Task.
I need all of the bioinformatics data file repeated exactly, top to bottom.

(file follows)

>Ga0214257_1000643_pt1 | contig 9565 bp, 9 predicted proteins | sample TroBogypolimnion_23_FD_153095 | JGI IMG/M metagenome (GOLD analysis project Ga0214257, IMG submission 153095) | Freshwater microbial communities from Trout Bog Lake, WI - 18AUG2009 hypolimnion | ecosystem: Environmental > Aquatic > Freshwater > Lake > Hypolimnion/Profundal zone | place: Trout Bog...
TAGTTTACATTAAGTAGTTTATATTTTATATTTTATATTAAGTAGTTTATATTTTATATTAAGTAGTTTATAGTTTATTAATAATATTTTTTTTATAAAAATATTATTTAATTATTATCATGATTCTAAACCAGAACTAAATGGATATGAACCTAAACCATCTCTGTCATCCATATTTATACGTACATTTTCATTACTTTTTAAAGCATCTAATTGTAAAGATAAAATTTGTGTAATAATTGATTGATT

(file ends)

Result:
>Ga0214257_1000643_pt1 | contig 9565 bp, 9 predicted proteins | sample TroBogypolimnion_23_FD_153095 | JGI IMG/M metagenome (GOLD analysis project Ga0214257, IMG submission 153095) | Freshwater microbial communities from Trout Bog Lake, WI - 18AUG2009 hypolimnion | ecosystem: Environmental > Aquatic > Freshwater > Lake > Hypolimnion/Profundal zone | place: Trout Bog...
TAGTTTACATTAAGTAGTTTATATTTTATATTTTATATTAAGTAGTTTATATTTTATATTAAGTAGTTTATAGTTTATTAATAATATTTTTTTTATAAAAATATTATTTAATTATTATCATGATTCTAAACCAGAACTAAATGGATATGAACCTAAACCATCTCTGTCATCCATATTTATACGTACATTTTCATTACTTTTTAAAGCATCTAATTGTAAAGATAAAATTTGTGTAATAATTGATTGATT